Since each satellite has its own unique PseudoRandom Code this complexity also guarantees that the receiver won't accidentally pick up another satellite's signal. So all the satellites can use the same frequency without jamming each other. And it makes it more difficult for a hostile force to jam the system. In fact the Pseudo Random Code gives the Department of Defense a way to control access to the system.
But there's another reason for the complexity of the Pseudo Random Code, a reason that's crucial to making GPS economical. The codes make it possible to use "information theory" to "amplify" the GPS signal. And that's why GPS receivers don't need big satellite dishes to receive the GPS signals.
We glossed over one point in our silly 'Stairway to Heaven' analogy. It assumes that we can guarantee that both the satellite and the receiver start generating their codes at exactly the same time. But how do we make sure everybody is perfectly synced? Stay tuned and see.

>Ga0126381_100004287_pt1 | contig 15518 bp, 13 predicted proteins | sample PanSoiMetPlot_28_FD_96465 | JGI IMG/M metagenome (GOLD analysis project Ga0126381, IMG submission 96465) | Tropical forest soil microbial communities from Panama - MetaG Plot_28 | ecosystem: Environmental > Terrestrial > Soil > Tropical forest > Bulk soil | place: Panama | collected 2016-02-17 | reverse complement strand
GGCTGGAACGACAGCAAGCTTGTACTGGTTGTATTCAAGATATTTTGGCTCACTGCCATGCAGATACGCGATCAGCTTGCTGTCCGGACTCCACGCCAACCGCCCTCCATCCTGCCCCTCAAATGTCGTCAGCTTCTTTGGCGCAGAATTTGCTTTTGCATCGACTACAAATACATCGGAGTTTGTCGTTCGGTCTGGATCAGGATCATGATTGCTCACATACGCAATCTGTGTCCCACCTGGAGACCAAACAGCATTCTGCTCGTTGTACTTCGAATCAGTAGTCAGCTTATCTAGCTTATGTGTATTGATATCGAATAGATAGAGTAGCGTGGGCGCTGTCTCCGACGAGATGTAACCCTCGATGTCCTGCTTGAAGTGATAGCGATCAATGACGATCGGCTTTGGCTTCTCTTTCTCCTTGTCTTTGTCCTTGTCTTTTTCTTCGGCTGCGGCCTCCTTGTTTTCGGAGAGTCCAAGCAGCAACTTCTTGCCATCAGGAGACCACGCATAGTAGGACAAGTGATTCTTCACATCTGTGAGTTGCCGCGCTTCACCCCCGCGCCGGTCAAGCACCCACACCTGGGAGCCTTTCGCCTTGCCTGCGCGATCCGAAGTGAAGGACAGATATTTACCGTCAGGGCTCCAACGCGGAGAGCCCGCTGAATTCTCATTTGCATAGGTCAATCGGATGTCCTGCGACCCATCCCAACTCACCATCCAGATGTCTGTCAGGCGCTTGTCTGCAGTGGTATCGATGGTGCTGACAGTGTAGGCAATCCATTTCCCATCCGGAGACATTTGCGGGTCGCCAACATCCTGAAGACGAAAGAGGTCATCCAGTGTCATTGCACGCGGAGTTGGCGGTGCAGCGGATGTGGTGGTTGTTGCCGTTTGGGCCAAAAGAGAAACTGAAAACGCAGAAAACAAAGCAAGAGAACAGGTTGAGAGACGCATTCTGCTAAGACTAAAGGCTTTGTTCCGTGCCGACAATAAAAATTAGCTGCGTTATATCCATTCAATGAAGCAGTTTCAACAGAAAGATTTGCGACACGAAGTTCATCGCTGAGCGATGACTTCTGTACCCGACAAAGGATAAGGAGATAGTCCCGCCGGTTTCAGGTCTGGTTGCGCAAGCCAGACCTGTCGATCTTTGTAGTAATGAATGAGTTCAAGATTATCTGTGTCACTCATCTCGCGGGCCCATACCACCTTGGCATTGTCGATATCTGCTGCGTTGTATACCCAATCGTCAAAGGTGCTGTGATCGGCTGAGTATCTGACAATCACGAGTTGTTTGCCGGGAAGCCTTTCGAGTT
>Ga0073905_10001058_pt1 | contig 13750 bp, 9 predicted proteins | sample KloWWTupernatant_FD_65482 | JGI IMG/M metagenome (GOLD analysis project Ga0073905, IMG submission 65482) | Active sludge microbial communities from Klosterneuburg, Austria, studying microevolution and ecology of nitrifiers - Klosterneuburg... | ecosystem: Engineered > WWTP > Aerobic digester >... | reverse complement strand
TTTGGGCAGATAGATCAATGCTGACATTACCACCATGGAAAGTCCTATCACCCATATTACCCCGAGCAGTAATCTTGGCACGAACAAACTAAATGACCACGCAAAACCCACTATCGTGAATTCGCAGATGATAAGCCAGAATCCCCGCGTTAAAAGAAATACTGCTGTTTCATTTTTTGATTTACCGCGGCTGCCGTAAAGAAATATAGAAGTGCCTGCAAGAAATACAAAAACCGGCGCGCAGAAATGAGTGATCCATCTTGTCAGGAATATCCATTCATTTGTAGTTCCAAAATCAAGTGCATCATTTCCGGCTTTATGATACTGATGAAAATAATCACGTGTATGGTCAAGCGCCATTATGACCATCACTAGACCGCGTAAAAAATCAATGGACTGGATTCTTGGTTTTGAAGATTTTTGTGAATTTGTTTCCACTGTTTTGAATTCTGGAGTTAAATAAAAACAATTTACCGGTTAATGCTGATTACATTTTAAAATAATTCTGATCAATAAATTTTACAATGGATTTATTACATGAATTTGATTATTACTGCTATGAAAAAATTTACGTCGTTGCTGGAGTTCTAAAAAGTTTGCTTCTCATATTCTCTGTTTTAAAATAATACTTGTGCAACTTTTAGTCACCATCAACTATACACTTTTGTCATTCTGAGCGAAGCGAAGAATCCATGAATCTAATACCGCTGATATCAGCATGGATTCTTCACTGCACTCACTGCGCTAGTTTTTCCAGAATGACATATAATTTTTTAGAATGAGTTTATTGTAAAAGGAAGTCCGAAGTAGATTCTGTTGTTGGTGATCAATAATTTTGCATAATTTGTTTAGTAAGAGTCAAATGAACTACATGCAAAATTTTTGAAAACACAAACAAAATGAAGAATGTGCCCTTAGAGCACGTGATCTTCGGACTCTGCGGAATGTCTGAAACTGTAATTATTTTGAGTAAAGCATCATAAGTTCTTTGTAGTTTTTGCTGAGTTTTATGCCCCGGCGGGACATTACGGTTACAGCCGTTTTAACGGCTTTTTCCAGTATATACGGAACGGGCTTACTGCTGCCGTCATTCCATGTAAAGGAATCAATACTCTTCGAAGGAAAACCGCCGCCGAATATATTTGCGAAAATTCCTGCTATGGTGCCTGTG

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Timing  Achieving Perfect Timing
 Accurate timing is the key to measuring distance to satellites.
 Satellites are accurate because they have atomic clocks on board.
 Receiver clocks don't have to be too accurate because an extra satellite range measurement can remove errors.
Discussion
If measuring the travel time of a radio signal is the key to GPS, then our stop watches had better be darn good, because if their timing is off by just a thousandth of a second, at the speed of light, that translates into almost 200 miles of error!
On the satellite side, timing is almost perfect because they have incredibly precise atomic clocks on board.
But what about our receivers here on the ground?
Remember that both the satellite and the receiver need to be able to precisely synchronize their pseudorandom codes to make the system work. (to review this point click here)